The simple math problem you can’t solve

By: Leon Shivamber


“For every complex problem, there is an answer that is clear, simple, and wrong.”

— H. L. Mencken
If  a ship had 26 sheep and 10 goats onboard how old is the captain?
If a ship had 26 sheep and 10 goats onboard how old is the captain?

I was recently introduced to a math problem that is so simple yet so crafty that I can only describe it as genius.

This particular problem gained some notoriety in 2018 when it took the internet by storm.

The problem was part of a Chinese fifth-grade math class quiz.

Translated into English, the mind-bender reads:

“If a ship had 26 sheep and 10 goats onboard, how old is the ship’s captain?”

If you are as baffled as many are upon reading the question, go ahead and reread it.

That probably did not help, nor will multiple closer readings.

Where did this problem come from?

Gustave Flaubert is a french novelist best known for his debut novel, the classic Madame Bovary.

Flaubert was a perfectionist and known for literary realism. He avoided the inexact, the abstract, and the cliché. Modern masters such as Kafka, Coetzee, and Nabokov were influenced by his lean and precise writing style.

In a letter to his sister Caroline in 1841, Flaubert posed the following question:

“Puisque tu fais de la géométrie et de la trigonométrie, je vais te donner un problème : Un navire est en mer, il est parti de Boston chargé de coton, il jauge 200 tonneaux. Il fait voile vers le Havre, le grand mât est cassé, il y a un mousse sur le gaillard d’avant, les passagers sont au nombre de douze, le vent souffle N.-E.-E., l’horloge marque 3 heures un quart d’après-midi, on est au mois de mai…. On demande l’âge du capitaine?”

Translated into English, the passage reads:

“Since you are now studying geometry and trigonometry, I will give you a problem. A ship sails the ocean. It left Boston with a cargo of wool. It grosses 200 tons. It is bound for Le Havre. The mainmast is broken, the cabin boy is on deck, there are 12 passengers aboard, the wind is blowing East-North-East, the clock points to a quarter past three in the afternoon. It is the month of May. How old is the Captain?”

See it?

Genius, right?

140 years after Flaubert posed this question, a group of French researchers from Institut De Recherche Sur L’Enseignement Des Mathematiques De Grenoble (IREM) posed the question in its modern form to students 9 to 10 years old:

“On the boat, there are 26 sheep and 10 goats. What is the age of the Captain?”

This is essentially the same question posed in the Chinese classroom!

Shortly afterward, the researchers at IREM replicated this experiment on a larger scale. Six variations of the problem about the Captain’s age, for example: 

“There are 125 sheep and 5 dogs in a flock. How old is the shepherd?” 

“I have 4 lollies in my right pocket and 9 sweeties in my left pocket. How old is my father?” 

How those students and subsequent commentators approached the problem illustrates some of the challenges in modern problem-solving and education.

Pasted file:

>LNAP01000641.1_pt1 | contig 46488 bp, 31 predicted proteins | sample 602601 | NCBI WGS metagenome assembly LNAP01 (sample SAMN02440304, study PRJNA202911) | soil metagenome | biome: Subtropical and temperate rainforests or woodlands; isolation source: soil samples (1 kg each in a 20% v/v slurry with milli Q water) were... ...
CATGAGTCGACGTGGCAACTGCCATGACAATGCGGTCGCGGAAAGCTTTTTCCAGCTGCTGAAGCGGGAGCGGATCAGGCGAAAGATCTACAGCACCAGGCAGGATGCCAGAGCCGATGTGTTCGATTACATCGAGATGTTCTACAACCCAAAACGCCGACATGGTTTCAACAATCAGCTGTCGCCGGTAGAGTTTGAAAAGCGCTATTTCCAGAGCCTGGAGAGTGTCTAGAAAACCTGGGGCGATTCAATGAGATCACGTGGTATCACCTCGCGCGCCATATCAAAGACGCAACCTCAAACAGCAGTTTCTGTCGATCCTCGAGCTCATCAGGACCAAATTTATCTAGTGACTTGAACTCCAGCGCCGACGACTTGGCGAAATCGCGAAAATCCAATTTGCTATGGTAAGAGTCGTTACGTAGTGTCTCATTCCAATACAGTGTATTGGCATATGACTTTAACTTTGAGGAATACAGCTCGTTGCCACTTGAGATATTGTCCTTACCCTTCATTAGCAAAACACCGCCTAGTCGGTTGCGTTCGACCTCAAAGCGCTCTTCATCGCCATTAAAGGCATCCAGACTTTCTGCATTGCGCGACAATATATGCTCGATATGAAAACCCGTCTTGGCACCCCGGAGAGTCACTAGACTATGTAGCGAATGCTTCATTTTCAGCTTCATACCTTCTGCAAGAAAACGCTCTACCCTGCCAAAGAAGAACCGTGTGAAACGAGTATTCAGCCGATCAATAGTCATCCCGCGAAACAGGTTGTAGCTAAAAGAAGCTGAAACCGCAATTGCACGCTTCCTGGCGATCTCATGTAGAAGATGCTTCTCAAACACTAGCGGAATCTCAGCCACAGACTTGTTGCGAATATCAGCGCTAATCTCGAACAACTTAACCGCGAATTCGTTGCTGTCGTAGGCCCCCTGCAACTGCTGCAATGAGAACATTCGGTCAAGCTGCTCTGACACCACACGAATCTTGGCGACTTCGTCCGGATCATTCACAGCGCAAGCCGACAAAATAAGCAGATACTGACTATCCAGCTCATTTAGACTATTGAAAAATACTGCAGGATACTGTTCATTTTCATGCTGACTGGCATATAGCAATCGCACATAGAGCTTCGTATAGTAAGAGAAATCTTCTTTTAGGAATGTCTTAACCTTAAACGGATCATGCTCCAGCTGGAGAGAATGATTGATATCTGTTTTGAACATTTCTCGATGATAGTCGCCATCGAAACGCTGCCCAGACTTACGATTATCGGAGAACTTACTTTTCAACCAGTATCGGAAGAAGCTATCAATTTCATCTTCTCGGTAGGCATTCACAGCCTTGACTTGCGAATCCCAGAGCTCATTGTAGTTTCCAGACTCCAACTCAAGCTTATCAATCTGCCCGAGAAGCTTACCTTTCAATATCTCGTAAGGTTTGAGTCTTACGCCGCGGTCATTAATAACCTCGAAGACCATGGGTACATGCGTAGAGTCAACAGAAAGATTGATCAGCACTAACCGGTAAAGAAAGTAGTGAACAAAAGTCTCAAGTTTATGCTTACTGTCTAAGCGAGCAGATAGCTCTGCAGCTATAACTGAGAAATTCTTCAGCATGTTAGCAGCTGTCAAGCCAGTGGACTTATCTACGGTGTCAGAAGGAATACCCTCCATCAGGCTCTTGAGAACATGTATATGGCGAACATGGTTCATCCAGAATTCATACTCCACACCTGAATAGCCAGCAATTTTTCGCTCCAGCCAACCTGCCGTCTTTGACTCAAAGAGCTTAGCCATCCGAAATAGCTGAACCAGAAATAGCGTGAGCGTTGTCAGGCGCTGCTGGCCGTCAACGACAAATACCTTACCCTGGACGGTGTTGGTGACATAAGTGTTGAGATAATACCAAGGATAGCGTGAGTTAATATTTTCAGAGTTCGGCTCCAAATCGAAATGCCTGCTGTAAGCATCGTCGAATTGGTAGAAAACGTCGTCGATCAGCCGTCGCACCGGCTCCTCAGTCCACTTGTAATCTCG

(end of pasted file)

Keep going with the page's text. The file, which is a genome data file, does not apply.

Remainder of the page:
Solutions Proposed

The problems did not gain much attention until it was posed to those Chinese math students. 

Maybe it’s due to the way social media works and the ability it creates to attract a larger audience. Or perhaps it’s just the inherent craftiness of the problem. Or maybe the timing was just right. Whatever the cause, it became a viral internet sensation.

The problem gained notoriety for the debate it stirred and the variety of creative approaches proposed.

The French researchers found more than three-quarters of the students used addition of the numerical data from the assignment. They got a lot of 26 and 36 as answers.

Those are wrong.

One Chinese student claimed the Captain was 18 because they had to be an adult to drive the ship.

The internet was a lot more creative.

“The total weight of 26 sheep and 10 goat is 7,700kg, based on the average weight of each animal,” said one Weibo commenter.

“In China, if you’re driving a ship that has more than 5,000kg of cargo you need to have possessed a boat license for five years. The minimum age for getting a boat’s license is 23, so he’s at least 28.”

Wrong also.

What’s impressive about the dialogue that ensued was the vigorous debate about how to solve the problem. 

A minority of commenters claimed it was unsolvable.

So what is the correct answer?

This problem and its variations fall into word problems that provide lots of unrelated details to the eventual question.

They are all unsolvable.

When I said it’s a simple math problem you can’t solve, that was not a challenge. It was a statement of fact.

The Shunqing Education Department posted a statement saying the test had intended to “examine… critical awareness and an ability to think independently”.

The implications!

We seem to be emphasizing goal orientation more than critical thinking in our education and experiences.

The presence of unrelated facts doesn’t always craftily lead to an answer.

Think of our own life experiences.

How often do we listen to a media story with lots of exciting facts and assume they logically lead to a conclusion? They don’t always!

Ever react to a friend’s passing comment about a headache with a recommendation of a specific pain killer?

I have seen it quite often in business where there is an abundance of information but not relevant to the question. 

No matter the number of goats or sheep on the boat, you don’t have enough information to determine the Captain’s age.

Sometimes we just need the right information.

Finally, it’s worth remembering that everything in life is not a problem to be solved.

“Life is not a problem to be solved but a reality to be experienced. “

—Soren Kierkegaard

What do you think? Leave me a comment below.

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